Fraudulent Evidence Before Public International Tribunals: The Dirty Stories of International Law. By W. Michael Reisman and Christina Skinner. Cambridge, New York: Cambridge University Press, 2014. Pp. x, 222. Index. $90.
International law scholarship frequently centers on big-picture theoretical and conceptual questions. Scholarly debates asking "Is international law law?" were all the rage some decades ago, (1) while now much ink is spilled on the fragmentation (or pluralism) of international law, (2) the rise of the individual in international law, (3) and renewed debates pitting realism against idealism, (4) among other lofty topics. Although these and other theoretical dialogues have been instrumental in advancing international law conceptually as well as practically, they can inadvertendy crowd out more commonplace issues that can have an equal or greater impact on international law and its development. One of these more mundane, yet vitally important, concerns is the subject of a new book, Fraudulent Evidence Before Public International Tribunals: The Dirty Stories of International Law, written by W. Michael Reisman, the Myres S. McDougal Professor of International Law at the Yale Law School, and Christina Skinner, an Associate in Law at Columbia Law School.
Fraudulent Evidence Before Public Lnternational Tribunals, as its name suggests, details a series of cases in which litigants presented false, forged, or otherwise misrepresentative evidence to international courts and tribunals. Each chapter presents a case study (seven in all), with the first dating from World War I and the last concluding in 2001. Whereas some of the case studies had already been well treated in the scholarly literature, (5) others were virtually unknown before the publication of this book. (6) Moreover, even those cases that had received a reasonable amount of scholarly attention are discussed far more expansively in this book. For example, although several law review articles and books summarily describe the forged documents that Qatar submitted to the International Court of Justice (ICJ) during its boundary dispute with Bahrain, (7) Fraudulent Evidence Before Public International Tribunals examines the forgeries in scrupulous--and interesting--detail. (8)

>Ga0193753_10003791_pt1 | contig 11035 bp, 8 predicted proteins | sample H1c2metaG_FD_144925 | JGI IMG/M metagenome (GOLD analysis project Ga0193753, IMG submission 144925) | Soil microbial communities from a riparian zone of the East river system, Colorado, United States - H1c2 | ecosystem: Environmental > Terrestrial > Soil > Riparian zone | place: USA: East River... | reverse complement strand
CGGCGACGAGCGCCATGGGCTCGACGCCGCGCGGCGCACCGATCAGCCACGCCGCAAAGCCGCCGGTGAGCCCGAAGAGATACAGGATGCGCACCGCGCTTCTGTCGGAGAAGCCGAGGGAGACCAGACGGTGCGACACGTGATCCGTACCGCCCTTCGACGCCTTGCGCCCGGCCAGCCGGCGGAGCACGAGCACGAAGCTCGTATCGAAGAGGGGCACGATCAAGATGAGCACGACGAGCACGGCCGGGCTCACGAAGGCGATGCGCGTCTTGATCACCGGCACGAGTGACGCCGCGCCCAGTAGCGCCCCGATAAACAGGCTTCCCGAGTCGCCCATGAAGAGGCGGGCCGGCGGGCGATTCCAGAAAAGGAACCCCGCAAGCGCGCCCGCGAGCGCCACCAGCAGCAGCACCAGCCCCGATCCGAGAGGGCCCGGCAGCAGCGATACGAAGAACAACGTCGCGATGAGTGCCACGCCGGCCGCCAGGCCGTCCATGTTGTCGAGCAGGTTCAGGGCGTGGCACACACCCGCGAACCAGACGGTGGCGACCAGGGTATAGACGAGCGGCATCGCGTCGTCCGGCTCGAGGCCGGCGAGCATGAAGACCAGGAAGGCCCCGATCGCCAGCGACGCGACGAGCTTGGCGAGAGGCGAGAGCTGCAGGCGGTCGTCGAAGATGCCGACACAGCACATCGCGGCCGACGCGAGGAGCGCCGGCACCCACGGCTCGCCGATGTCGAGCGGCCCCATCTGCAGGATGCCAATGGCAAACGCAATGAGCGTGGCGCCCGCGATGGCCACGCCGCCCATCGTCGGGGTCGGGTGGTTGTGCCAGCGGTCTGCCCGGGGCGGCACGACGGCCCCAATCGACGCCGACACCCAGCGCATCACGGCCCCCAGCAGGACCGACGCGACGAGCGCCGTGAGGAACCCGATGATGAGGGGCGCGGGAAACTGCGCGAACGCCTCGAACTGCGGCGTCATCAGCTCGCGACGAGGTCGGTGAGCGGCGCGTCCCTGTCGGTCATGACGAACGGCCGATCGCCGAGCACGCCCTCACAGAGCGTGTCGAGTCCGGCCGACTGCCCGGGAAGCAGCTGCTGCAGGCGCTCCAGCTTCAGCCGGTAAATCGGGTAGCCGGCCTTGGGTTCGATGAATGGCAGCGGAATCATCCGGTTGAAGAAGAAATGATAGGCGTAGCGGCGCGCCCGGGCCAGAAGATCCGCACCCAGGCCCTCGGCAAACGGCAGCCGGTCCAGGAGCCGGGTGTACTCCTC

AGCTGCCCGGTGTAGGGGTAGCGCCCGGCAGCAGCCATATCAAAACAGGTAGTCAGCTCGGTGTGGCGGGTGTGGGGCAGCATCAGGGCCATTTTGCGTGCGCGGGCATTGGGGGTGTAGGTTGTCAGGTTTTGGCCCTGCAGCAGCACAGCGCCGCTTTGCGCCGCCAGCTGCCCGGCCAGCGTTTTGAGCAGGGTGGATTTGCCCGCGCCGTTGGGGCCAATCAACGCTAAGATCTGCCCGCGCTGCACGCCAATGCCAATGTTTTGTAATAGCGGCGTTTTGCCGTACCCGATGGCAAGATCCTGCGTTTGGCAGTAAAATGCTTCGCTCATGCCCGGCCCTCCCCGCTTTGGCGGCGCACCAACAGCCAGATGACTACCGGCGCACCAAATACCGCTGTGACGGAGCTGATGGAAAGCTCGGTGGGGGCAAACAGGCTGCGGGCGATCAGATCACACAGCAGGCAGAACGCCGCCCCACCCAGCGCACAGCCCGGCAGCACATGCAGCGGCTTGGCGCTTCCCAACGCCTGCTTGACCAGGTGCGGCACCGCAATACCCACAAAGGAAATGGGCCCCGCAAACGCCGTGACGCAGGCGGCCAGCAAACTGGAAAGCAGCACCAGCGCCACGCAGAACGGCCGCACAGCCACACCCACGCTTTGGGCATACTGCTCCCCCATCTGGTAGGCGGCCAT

Indeed, the authors' careful and comprehensive detailing of the various cases probably stands as the book's most notable feature. And beyond such detailing, the authors also include a substantial quantity of background and contextual material that makes the book both informative and accessible. Some of the international disputes in question occurred many decades ago, so readers may not be entirely familiar with them. The background materials that the authors include, however, help to situate each conflict in its relevant geopolitical and legal context. That said, at times the book's descriptions are so richly detailed that readers must take care not to lose the forest for the trees. But overall the book's most significant contribution likely lies in its careful documentation of a series of otherwise unrelated cases in which the presentation of fraudulent evidence not only impaired the relevant international court's ability to find accurate facts but also forced the court to grapple with a host of difficult questions. The discovery of fraudulent evidence in some cases, for instance, required courts to balance carefully the interests of finality against the interests of accuracy. (9) Allegations of fraudulent evidence in other cases led courts to employ evidentiary devices such as presumptions, burden shifts, and adverse inferences, which can serve to deter or encourage the presentation of fraudulent evidence depending on how they are used (pp. 104-17). Finally, cases in which government lawyers were asked to submit questionable evidence or advance misrepresentative arguments for the good of the nation showcased the clash between sovereignty and professional ethics that can occur in international litigation. (10)
The authors advance certain conclusions about these issues as they relate to the case studies in question. For instance, they criticize the Iran-United States Claims Tribunal for its "marked disinclination" to publicly call out fraudulent evidence for what it is (p. 125). In addition, they critically observe that the Tribunal's use of inferences, presumptions, and evidentiary burdens, though reasonable on its face, led the Tribunal to impose "no sanctions for the use of fraudulent evidence" (pp. 125-26). The authors also put forth some preliminary views on the questions of professional responsibility raised by fraudulent evidence. They argue, in part, that, in an international case, the burden of containing fraud should be borne by the counsel proffering the questionable evidence (p. 190). The authors recognize that placing the burden on the proffering counsel could give rise to significant practical difficulties, especially if it requires a lawyer to use experts to investigate his own client and the documents that the client provides (id.). They nonetheless conclude that because proffering counsel possess such superior information about the evidence that they submit, they should bear the burden of satisfying themselves of the evidence's authenticity (id.). The book ends with a seven-page conclusion in which the authors delineate the various difficulties that render "practicable solutions to the problem of fraudulent evidence before public international tribunals ... elusive" (p. 193).
Although the authors reached well-supported and interesting conclusions, through much of the book I found myself itching for more. In particular, I wished that the...